I love drinking blood orange juice or eating the fruit as is. Nice pics - blood and all.

Anonymous said...

Very nice photoes... you gave me some ideas...
Ciao.

Brilynn said...

I like your serving spoon. Blood oranges are so pretty, they lend a nice colour to everyhing. And if you wouldn't mind, I'd really like one of your tartelettes...

Anonymous said...

Ahhh...this is new to me. Do they taste like the usual oranges?

D said...

I love blood! For awhile there I thought you were going to start a post on scars and injuries from the kitchen. I have this nice scar running up my index finger which was almost severed because my hand got smashed against a glass bottle when a fridge door was slammed onto it. Battle wounds are a sign of a seasoned chef (or just a careless one haha!)

the yUmMie dUmMieS said...

Omg! I seriously thought you cut your finger!

Anonymous said...

Hallo Angie,

I'm living in Singapore since 2 years. And since a few weeks I started to blog as well. I'd like to make the breadsticks you've made and of course those "blood orange curd tartlets". I own all books from Donna Hay and I buy her magazine regularly.
That's a good idea to replace the lemon juice.

Brigitte

Angie said...

Dutchess, sorry for the scare, LOL. Thanks for your kind words.

Orchidea, thanks. Hope to check out your ideas soon :)

Brilynn, please have one, virtually, hee..

Anne, these oranges are less citrus than the usual ones, and have a slightly bitter aftertaste.

Haha, D, I don't think I want to turn the readers off with a post on cuts and injuries.

YD, sorry to have scared you, the opening paragraph was inject some fun.

Hi Brigitte, thanks for visiting. I went to visit yours, very nice blog. Hope you are enjoying your stay here in Singapore :)

Kalyn said...

I've never had blood oranges and would love to try them. The color of the juice is fantastic. Your tarts look wonderful too. Very interesting post for WHB!

Precious Moments said...

Gee for a moment I got a scare! Please don't do that again. I am phobia of blood!!!!! Nearly fainted when you presented it in a spoon!

Please share this recipe, sounds so interesting.

Angie said...

Kalyn, thank you!

Edith, yes ma'am, recipe already posted.
Sorry for the scare *sheepish*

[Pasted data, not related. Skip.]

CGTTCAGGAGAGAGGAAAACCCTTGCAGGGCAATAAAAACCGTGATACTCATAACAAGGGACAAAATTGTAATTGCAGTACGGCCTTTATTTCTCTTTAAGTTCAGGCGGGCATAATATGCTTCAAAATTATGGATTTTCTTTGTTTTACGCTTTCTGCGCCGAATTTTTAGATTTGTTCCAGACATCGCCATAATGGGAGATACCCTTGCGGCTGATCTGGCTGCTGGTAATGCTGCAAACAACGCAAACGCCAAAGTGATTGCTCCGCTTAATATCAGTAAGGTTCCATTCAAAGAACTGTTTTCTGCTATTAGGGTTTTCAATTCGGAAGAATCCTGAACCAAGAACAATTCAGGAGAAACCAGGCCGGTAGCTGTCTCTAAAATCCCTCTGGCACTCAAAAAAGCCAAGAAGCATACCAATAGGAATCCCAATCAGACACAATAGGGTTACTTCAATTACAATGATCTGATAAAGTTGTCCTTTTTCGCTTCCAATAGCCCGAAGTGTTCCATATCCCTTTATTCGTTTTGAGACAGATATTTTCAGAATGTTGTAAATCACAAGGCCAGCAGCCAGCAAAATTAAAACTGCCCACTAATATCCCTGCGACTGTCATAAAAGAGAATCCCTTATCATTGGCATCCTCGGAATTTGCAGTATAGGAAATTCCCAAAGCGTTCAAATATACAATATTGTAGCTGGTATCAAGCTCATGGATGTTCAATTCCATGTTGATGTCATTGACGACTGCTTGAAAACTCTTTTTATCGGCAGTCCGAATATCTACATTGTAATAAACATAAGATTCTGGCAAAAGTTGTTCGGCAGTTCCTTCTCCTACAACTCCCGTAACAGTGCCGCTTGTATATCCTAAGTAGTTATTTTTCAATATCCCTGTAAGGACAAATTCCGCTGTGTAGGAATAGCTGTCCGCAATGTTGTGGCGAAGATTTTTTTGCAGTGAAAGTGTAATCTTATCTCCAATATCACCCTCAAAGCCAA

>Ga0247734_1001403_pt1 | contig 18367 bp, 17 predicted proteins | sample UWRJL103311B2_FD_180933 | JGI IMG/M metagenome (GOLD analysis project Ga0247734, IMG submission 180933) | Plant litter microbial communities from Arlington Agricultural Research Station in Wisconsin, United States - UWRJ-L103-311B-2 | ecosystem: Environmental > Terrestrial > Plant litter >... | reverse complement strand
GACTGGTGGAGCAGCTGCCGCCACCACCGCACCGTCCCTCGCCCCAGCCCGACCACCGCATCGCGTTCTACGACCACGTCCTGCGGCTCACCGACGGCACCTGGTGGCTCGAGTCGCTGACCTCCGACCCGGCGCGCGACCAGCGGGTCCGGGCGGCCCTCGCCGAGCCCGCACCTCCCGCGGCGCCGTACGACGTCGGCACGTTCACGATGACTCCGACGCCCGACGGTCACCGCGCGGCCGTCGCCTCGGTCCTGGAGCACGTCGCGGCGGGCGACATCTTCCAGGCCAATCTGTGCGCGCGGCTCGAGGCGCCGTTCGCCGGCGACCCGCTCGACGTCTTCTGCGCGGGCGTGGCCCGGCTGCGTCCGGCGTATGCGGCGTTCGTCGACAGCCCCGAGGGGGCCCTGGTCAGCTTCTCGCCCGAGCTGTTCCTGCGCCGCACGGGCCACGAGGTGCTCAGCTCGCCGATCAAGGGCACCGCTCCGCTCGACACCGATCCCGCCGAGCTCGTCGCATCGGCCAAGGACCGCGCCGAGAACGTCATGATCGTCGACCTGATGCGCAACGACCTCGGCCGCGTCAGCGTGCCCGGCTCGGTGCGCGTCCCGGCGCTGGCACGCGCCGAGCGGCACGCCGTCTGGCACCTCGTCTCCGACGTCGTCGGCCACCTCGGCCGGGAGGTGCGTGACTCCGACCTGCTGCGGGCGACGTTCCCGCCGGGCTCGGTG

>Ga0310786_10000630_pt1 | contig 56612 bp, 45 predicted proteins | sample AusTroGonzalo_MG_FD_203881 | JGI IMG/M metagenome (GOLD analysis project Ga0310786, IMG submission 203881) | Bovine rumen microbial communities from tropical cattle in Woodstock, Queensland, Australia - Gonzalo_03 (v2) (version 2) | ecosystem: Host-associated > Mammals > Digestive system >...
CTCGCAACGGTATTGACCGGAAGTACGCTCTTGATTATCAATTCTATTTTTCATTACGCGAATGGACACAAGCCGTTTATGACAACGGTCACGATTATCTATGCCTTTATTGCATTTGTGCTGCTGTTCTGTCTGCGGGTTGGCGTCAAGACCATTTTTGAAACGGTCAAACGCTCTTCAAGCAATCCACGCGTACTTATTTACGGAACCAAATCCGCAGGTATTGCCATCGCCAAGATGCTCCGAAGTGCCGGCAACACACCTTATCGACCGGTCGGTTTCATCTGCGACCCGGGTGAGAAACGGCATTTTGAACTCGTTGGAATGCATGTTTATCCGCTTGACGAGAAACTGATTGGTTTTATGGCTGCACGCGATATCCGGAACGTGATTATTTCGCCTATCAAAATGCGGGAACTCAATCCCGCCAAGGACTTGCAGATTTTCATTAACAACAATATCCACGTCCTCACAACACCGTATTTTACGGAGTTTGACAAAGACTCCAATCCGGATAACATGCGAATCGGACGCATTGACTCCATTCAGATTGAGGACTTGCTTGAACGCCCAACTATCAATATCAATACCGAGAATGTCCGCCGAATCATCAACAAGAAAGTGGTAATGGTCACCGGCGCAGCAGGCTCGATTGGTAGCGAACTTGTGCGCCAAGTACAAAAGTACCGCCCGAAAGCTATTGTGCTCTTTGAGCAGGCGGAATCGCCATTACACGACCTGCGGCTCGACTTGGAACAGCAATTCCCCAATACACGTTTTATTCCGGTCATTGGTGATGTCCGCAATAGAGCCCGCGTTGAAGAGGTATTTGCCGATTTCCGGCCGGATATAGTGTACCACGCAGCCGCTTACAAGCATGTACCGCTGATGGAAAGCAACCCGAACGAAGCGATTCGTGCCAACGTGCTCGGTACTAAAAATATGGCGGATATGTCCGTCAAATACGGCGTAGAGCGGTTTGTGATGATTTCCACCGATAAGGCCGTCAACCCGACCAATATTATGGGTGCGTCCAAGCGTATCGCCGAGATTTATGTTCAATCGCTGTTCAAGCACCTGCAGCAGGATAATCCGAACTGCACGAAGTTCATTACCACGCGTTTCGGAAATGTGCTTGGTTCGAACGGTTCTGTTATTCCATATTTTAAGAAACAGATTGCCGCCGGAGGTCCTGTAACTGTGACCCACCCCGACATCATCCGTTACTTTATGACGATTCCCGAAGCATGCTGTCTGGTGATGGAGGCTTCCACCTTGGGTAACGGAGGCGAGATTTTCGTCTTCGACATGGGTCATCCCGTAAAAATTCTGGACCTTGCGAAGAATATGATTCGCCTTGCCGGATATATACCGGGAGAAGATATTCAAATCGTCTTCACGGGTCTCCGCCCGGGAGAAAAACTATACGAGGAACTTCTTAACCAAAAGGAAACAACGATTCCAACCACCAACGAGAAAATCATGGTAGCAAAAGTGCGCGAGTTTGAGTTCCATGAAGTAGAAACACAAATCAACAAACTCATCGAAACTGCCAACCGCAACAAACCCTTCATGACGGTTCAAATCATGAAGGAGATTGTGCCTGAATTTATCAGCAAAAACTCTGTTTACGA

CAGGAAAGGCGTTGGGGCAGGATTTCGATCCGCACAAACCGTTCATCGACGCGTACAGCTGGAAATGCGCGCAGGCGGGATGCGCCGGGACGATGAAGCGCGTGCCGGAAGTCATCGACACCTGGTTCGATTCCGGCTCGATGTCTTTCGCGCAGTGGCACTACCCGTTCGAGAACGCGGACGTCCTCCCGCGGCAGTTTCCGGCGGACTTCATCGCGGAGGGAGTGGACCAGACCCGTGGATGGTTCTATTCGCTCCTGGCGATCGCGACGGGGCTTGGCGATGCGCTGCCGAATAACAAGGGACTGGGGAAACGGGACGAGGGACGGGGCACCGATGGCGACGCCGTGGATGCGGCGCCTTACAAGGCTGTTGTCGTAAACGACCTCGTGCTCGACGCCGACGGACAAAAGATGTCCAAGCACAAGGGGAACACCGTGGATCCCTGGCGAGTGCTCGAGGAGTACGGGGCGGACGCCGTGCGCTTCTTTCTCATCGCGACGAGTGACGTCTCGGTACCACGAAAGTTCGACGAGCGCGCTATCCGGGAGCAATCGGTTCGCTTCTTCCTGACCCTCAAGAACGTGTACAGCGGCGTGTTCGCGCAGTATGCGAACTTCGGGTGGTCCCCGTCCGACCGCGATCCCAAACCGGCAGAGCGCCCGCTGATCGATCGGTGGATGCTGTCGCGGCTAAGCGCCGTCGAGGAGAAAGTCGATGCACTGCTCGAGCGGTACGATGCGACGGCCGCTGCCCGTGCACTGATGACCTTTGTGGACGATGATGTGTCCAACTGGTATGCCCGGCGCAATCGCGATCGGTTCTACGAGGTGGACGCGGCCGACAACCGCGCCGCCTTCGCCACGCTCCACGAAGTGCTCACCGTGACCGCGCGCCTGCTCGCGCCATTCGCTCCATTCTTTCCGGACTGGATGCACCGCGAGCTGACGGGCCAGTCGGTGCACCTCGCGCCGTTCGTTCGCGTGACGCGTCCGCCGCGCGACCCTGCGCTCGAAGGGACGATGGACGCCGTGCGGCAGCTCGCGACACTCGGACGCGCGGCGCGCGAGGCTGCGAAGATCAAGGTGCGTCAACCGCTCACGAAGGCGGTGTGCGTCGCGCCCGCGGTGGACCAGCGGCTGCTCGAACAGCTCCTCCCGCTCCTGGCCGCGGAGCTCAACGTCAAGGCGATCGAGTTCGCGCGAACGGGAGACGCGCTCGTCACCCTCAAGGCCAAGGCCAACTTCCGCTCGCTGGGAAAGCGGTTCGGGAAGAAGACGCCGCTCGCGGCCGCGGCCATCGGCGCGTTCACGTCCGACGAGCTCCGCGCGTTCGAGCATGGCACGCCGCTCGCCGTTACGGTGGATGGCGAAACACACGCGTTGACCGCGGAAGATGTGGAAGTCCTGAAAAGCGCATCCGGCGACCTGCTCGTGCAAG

gattina said...

Angie,
I haven't tried this type of orange either, or simply mistaken it as grapefruit ;P Very clever alternate to lemon curd, the lemon's flavor is too harsh to me.
Thanks for all these baking tips, esp since I don't have removable tarlet tins. I love how the tartlet base sounds, surely will try it somedays!

Anonymous said...

Angie, i notice u are really creative when it comes to recipe modification ya? Unlike me, very kayu one!

Very unique tart u got there ;)

Anna said...

those tarts look great. i love citrus in a creamy form.

when i lived in italy an american friend of mine threw away kilos of blood oranges thinking they were navel oranges gone off!!!

it wasn't until i explained they were different kinds of oranges that he finally started trusting italian green grocers again.

Angie said...

Haha Gattina, the size is far from a grapefruit, at least for the version I bought. Haven't tried lemon curd, but like you, I tend towards orange more than lemon :p

Sherie, thanks! No creative lah, 'gung-ho' maybe *LOL*. Whenver I change a recipe, I tell myself "okay, if this doesn't work out, blame yourself", hee..

Anna, oh my, that's a waste. But at least your friend understood after your explanation right? :)

sher said...

I love blood oranges, but they can be hard to find around here. The tartlets look delicious! Your photos are beautiful.

Johan said...

hey.. blood oranges are now available in singapore! check them out at cold storage or shop & save..